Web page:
Bob:     It sure is. And I saw, I just saw a giant cantaloupe when I drove up to your place.

Bill:      Was that a real cantaloupe? A mutant? What happened to that thing? How does a cantaloupe get that big?

Bob:     I don’t know. But it had to have been, oh, a circumference of 15 feet. It was huge.

Bill:      Maybe the world’s – You could come up here and see the world’s largest cantaloupe. Now, Bob, could be full of hot air or the cantaloupe could be full of hot air. I’m not sure which one is true.

Bob:     Maybe a little of both!

Bill:      Maybe both could be true there. So, let’s talk a little bit, Bob, about some of the events we’ve got scheduled. We’ve got – One of the reasons to come up here, now there’s places to stay and I know people from all over the world get this podcast so we have to – You know if you’re in Istanbul and you want to come over here, you’re more than welcome. There’s places to stay. You’d be welcome. We’ll party. We’ll have fun with you. It’s a party environment. It’s a celebration. We’re very thankful people. We’re thankful for what God’s given us. So, it’s our way, that day is our way of saying thanks to everybody and it’s our way of just putting on a little bit of a – what would you call it? A hoedown? Or something?

Bob:     Yeah. A little foot stomping time.

Bill:      A little foot stomping time. So we’ve got – One of the things people love to do is camel rides. Now, our good friend Andres brings the camels in and people will line up. The lined up for around the block to ride these camels, because it is –

Bob:     That is such a big draw.

Bill:      Yeah. You don’t expect to see a camel in Thompson, Illinois.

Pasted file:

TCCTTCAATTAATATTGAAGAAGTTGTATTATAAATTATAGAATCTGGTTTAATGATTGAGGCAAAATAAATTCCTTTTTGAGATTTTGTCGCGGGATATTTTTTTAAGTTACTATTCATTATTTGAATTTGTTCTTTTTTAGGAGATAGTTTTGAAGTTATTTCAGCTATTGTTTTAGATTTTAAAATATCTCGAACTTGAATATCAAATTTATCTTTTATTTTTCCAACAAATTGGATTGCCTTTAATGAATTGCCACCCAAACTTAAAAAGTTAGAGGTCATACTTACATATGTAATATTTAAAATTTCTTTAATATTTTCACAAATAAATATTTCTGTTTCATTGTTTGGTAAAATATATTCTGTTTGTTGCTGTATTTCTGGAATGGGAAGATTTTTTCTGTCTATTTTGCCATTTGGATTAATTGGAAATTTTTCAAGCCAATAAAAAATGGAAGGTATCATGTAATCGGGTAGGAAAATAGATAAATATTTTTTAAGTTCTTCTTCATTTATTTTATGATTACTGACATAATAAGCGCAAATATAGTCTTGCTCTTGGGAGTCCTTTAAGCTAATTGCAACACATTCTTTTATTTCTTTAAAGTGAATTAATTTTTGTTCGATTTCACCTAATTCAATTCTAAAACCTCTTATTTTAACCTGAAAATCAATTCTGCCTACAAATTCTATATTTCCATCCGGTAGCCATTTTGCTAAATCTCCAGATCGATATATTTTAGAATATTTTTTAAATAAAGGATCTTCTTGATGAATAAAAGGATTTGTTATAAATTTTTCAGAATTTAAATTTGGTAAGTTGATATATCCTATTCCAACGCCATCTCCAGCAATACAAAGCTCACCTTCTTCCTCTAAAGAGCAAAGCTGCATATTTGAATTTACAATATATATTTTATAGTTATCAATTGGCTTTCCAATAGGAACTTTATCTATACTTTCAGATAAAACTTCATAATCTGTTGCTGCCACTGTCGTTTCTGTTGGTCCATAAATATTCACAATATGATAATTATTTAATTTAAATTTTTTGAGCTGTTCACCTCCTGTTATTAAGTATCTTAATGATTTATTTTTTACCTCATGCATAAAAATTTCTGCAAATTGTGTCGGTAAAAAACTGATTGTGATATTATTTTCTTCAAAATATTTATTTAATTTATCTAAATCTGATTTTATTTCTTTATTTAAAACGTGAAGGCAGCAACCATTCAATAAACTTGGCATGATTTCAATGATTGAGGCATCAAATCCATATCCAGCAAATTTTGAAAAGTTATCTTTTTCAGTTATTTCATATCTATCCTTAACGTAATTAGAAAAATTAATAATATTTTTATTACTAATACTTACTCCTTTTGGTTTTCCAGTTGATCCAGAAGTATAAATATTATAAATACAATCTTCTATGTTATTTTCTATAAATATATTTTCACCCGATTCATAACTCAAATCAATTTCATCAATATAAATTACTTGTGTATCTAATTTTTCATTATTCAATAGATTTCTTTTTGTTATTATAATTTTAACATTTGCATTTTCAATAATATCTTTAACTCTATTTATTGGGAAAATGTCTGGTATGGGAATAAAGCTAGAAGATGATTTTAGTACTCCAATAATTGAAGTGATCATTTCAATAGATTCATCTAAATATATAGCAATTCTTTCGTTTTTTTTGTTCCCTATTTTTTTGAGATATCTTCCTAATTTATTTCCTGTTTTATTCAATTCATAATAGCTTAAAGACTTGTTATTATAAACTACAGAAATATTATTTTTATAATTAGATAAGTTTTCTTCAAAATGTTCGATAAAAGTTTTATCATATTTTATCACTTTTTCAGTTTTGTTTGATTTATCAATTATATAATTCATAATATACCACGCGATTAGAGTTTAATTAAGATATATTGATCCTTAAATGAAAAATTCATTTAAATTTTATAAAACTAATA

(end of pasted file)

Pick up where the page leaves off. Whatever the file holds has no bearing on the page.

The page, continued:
Bob:     You sure don’t. It’s, you know, it’s a Midwest tradition, having a festival like this. Certainly is a Thompson tradition also. But we start – We kick it off 10 a.m. for sure, with, with our Old Time Heirloom Hour, and we have a special guest Michelle (inaudible 44:06) on there. She is an amazing person. She has her own show on the Create channel on TV. And it’s called Be Organic. She actually has two or three shows, but that’s my favorite show of hers.

Bill:      Yeah, well, Michelle is full of energy and she’s a beautiful young lady and just – She’s going to be doing some repurposing things for us, right?

Bob:     Yes.

Bill:      Like she did the last time she was on the show. She was fabulous. So that will be fun. And she’s going to kind of help us the rest of the day, kind of be one of our – What would you call it? Like spokespeople or kind of?

Bob:     Yeah. Like an emcee.

Bill:      Yeah, an emcee. Very good. Very good. So Michelle will be here and then we’ve got some bands play. And that’s your department, that you do best, Bob. And it’s the thing that makes you smile most, so we, we like foot stomping music and we certainly lined up our bands this year. What time did we say that bands are going to start playing?